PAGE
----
Teaching is among the ‘top three most stressed occupations’
Samantha: The kids are the easy part. All the admin, paper work etc is the time consuming part.
Jessica: One of the most frustrating aspects is that our job isn’t valued by society - so many people tell me “it must be an easy job with all those holidays...those who can do, those who can’t. teach, right?!” And yet, we, in conjunction with parents, play an active role in shaping future generations. I have not encountered a teacher so far in my career that chose this vocation for the holidays. Most teachers fell into this profession for noble reasons. For me, I wanted to show Australian youth that education, in all its forms is a ticket to a better life. It is my opinion that teachers are increasingly frustrated by the disconnect between revolutionary pedagogy and the archaic education system which is characterised by rigid curricula and essentially factory farming students through cohorts. Significant international research has demonstrated that the greatest factor in the success of a student is a quality teacher. So, based on pure fact alone, teachers are the most valuable asset of any education system. Teachers know the changes that need to be made and yet society and successive governments treat us like we are too stupid to work autonomously. We need to invest TIME into teacher wellbeing with the view that, happy, well slept, autonomous teachers can provide better educational experiences and outcomes for their students.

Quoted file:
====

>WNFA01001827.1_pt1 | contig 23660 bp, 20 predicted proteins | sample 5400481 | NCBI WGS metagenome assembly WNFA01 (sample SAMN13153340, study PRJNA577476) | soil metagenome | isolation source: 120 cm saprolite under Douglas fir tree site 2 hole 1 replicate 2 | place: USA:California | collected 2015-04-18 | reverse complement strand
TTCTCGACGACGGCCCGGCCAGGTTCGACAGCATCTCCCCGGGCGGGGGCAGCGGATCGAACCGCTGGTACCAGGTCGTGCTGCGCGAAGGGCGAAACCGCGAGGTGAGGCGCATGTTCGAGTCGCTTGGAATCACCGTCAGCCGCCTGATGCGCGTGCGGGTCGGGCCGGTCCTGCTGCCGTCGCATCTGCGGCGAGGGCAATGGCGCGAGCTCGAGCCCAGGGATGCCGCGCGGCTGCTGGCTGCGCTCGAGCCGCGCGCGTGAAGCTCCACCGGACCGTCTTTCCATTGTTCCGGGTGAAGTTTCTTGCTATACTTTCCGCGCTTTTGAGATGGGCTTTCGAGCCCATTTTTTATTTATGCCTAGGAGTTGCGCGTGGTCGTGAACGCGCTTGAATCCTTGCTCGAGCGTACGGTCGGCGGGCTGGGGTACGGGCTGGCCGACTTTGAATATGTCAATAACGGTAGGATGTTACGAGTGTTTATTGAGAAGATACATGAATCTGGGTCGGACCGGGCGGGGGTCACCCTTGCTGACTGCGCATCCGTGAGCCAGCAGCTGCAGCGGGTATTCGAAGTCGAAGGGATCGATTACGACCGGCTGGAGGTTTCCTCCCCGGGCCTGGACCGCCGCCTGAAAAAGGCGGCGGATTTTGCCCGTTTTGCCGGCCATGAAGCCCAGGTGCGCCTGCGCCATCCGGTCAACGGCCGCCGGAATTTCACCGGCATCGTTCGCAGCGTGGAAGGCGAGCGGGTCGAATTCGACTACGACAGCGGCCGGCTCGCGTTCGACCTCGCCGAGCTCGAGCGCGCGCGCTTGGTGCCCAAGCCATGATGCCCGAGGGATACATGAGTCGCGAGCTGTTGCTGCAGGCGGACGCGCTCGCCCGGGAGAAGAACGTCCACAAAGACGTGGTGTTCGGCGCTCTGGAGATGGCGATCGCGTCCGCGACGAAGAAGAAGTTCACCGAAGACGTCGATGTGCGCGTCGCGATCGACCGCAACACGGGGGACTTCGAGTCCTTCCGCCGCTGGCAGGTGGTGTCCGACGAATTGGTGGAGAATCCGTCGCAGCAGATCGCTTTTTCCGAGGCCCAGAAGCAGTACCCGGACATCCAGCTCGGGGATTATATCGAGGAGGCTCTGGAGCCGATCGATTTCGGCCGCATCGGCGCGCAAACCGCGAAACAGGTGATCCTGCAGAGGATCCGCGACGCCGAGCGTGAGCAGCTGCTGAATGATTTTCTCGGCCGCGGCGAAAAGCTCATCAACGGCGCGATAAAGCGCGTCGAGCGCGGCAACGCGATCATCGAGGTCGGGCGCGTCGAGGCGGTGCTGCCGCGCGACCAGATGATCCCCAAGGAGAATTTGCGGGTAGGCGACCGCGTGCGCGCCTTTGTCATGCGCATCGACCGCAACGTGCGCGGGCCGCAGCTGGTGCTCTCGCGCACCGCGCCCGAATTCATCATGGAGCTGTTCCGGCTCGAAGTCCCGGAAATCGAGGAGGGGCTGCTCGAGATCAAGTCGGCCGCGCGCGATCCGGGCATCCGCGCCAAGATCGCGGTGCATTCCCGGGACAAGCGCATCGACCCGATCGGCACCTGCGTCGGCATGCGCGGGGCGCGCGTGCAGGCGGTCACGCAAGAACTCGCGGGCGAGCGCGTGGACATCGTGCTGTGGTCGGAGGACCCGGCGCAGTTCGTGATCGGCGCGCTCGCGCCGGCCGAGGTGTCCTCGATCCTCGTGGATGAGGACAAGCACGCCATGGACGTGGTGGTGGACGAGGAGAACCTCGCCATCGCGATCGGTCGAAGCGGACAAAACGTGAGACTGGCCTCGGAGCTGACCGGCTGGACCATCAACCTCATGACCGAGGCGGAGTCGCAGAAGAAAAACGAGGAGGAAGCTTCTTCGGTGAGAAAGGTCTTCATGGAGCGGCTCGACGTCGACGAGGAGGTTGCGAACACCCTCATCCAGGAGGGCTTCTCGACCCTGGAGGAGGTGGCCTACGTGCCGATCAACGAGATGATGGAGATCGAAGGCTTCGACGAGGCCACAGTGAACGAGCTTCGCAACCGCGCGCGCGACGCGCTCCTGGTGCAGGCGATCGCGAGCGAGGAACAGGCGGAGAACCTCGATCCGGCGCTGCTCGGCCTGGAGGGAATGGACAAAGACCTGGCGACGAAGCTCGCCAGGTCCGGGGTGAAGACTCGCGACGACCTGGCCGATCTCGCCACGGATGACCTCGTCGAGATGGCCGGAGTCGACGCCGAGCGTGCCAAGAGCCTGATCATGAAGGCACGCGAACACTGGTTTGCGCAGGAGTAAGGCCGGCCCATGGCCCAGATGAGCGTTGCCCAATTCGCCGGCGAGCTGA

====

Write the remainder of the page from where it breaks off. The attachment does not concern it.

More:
Liz: I’m retired now, finished just as the worst of the new regime came in, but, of the many jobs I did, teaching was easily the best and most rewarding. I am so sorry that our younger colleagues are having such a dreadful time. Worst of all, it’s the children who will suffer long term.
Pauline: The more they try to micro manage teacher methodology the worse the outcome for students. If they looked at the existing data through a non political prism they might actually be able to interpret cause and effect more effectively.
Three year olds, homework and academic bootcamp. Does something seem out of place here?
Lynne: One of our biggest problems with five year olds beginning school is their fine and gross motor skills, and general life skills/knowledge. These are a necessary precursor to academic skills. Lots of outside play ... climbing, crawling, throwing, catching, kicking etc. Threading, building, water play, drawing. Lastly lots of talking and listening to quality conversation, and experiencing environmental print. No need for academic bootcamp or homework!
Michelle: Prepare them by teaching them manners and how to listen. Get them to do some sort of activity where they need to focus and take instructions. Teach them independence- how to put their shoes on, how to pack a bag, how to blow their noses.
Paid Parental Leave changes
Simon: Could Michaelia Cash actually be a worse Minister for Women than Tony Abbott?